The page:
Foreign direct investment (FDI) inflows into India in 2016 calendar year jumped 18 per cent to a record $46.4 billion as foreign funds looking for lucrative investment opportunities flocked to this country.
Data released by the Department of Industrial Policy and Promotion (DIPP) showed FDI inflows in 2016 were strongest in October with $6.2 billion inflows followed by $5.1 billion in September.
Overall global investment flows fell 13 per cent in 2016 to an estimated $1.52 trillion as economic growth remained weak and world trade volumes posted anaemic gains, according to the latest UNCTAD Global Investment Trends Monitor.
''FDI recovery continues along a bumpy road. Particularly of concern is the sharp drop-off in manufacturing investment projects, which play such an important role in generating badly needed productivity improvements in developing economies,'' UNCTAD secretary-general Mukhisa Kituyi said in a statement on 1 February.
UNCTAD said India also emerged the tenth most attractive investment destination for foreign capital in 2016.
In comparison, China and Brazil received $139 billion and $50 billion FDI inflows respectively during 2016.
The US remained the top source of FDI inflows in 2016 at $385 billion.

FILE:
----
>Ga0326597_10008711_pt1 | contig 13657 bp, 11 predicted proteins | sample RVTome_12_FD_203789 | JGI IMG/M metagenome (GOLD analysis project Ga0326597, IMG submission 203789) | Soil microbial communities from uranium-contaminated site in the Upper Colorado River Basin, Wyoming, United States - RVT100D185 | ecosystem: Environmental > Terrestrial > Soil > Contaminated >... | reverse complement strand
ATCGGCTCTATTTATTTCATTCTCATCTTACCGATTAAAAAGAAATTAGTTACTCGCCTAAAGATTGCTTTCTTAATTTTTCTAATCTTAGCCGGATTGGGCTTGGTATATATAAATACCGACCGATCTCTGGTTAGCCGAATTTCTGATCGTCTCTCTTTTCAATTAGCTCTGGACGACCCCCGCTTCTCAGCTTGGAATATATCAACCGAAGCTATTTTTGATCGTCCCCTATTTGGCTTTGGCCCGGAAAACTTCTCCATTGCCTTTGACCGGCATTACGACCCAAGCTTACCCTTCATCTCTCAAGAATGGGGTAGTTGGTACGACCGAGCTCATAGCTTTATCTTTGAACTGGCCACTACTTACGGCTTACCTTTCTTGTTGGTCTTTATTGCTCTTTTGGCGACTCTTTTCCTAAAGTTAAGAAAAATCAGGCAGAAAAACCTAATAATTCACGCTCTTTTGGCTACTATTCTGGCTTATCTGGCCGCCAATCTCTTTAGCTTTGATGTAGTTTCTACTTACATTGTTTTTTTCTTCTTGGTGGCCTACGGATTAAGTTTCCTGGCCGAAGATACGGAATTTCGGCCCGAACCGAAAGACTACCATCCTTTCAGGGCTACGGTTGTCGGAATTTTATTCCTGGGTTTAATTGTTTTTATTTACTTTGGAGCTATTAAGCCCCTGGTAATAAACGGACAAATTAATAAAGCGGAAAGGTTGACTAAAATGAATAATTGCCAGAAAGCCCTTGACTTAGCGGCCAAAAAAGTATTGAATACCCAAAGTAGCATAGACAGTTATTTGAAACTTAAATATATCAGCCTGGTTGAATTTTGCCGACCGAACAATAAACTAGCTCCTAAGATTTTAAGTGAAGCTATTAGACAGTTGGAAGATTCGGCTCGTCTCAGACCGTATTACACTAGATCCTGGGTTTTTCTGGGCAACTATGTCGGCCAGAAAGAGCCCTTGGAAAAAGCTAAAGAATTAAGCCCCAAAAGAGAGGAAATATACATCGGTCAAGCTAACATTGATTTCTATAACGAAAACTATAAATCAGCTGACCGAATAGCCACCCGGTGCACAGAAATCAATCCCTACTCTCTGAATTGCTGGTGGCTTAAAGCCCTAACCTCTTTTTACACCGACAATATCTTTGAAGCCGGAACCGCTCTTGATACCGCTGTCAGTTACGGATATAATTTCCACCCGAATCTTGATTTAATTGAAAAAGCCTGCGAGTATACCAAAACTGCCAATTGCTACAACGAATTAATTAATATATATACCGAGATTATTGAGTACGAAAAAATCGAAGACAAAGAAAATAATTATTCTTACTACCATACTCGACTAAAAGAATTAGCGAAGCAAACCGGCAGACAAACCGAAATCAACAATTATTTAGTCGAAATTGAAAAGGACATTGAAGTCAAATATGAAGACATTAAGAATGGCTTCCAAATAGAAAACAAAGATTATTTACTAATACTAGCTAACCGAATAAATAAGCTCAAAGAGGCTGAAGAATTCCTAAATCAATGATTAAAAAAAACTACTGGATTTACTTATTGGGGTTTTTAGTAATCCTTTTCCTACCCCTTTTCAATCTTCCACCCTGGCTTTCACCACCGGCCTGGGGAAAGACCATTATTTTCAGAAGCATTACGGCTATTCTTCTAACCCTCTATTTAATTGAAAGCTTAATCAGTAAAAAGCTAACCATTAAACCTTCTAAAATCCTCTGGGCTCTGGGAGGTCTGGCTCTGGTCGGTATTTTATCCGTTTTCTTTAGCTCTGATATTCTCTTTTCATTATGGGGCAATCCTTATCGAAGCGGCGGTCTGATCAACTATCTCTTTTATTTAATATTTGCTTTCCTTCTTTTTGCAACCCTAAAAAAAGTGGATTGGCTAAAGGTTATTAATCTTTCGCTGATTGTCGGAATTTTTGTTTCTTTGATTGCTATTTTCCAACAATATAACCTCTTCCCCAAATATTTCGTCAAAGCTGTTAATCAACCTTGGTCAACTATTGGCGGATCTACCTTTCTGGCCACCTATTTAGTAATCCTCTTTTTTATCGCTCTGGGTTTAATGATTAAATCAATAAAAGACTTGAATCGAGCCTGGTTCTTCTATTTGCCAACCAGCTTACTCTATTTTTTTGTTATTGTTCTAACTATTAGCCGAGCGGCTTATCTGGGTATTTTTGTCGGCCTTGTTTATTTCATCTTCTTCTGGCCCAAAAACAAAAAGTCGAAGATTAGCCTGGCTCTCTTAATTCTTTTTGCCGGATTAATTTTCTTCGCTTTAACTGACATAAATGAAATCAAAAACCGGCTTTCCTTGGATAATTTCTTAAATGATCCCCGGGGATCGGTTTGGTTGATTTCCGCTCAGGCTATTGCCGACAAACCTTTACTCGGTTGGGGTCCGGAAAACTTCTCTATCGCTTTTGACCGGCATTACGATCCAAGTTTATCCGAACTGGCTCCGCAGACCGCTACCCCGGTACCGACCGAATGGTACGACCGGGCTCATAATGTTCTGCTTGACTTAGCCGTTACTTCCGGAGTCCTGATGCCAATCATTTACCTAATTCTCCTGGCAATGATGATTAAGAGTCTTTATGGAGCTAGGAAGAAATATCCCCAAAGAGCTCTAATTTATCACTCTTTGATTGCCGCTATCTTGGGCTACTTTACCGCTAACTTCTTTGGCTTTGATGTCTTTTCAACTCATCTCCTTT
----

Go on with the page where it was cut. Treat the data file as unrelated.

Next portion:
''Looking ahead, economic fundamentals point to a potential increase in FDI flows by around 10 per cent in 2017,'' Dr. Kituyi said. ''However, significant uncertainties about the shape of future economic policy developments could hamper FDI in the short-term.''
Mauritius remained India's top source of FDI inflows at $12.8 billion followed by Singapore at $7.1 billion during April-December period. Services sector continued to attract highest investment of $7.5 billion followed by telecommunications sector which attracted $5.5 billion inflows during the first nine months of the financial year 2016-17.
''Over 90 per cent of FDI is coming in through the automatic route, which has expanded in its scope over the last two years.'' According to data released by DIPP on Friday, Mauritius, Singapore, Japan, the UK and US were the top five contributors to FDI inflows.
The surge comes even as the government expects growth to slip to 6.5-6.75 per cent in the current fiscal year from 7.9 per cent in FY16 due to global factors and demonetisation.
In the union budget presented in parliament on 1 February, finance minister Arun Jaitley had announced the government's decision to abolish Foreign Investment Promotion Board (FIPB) and promised more reforms to make it easier for overseas investors.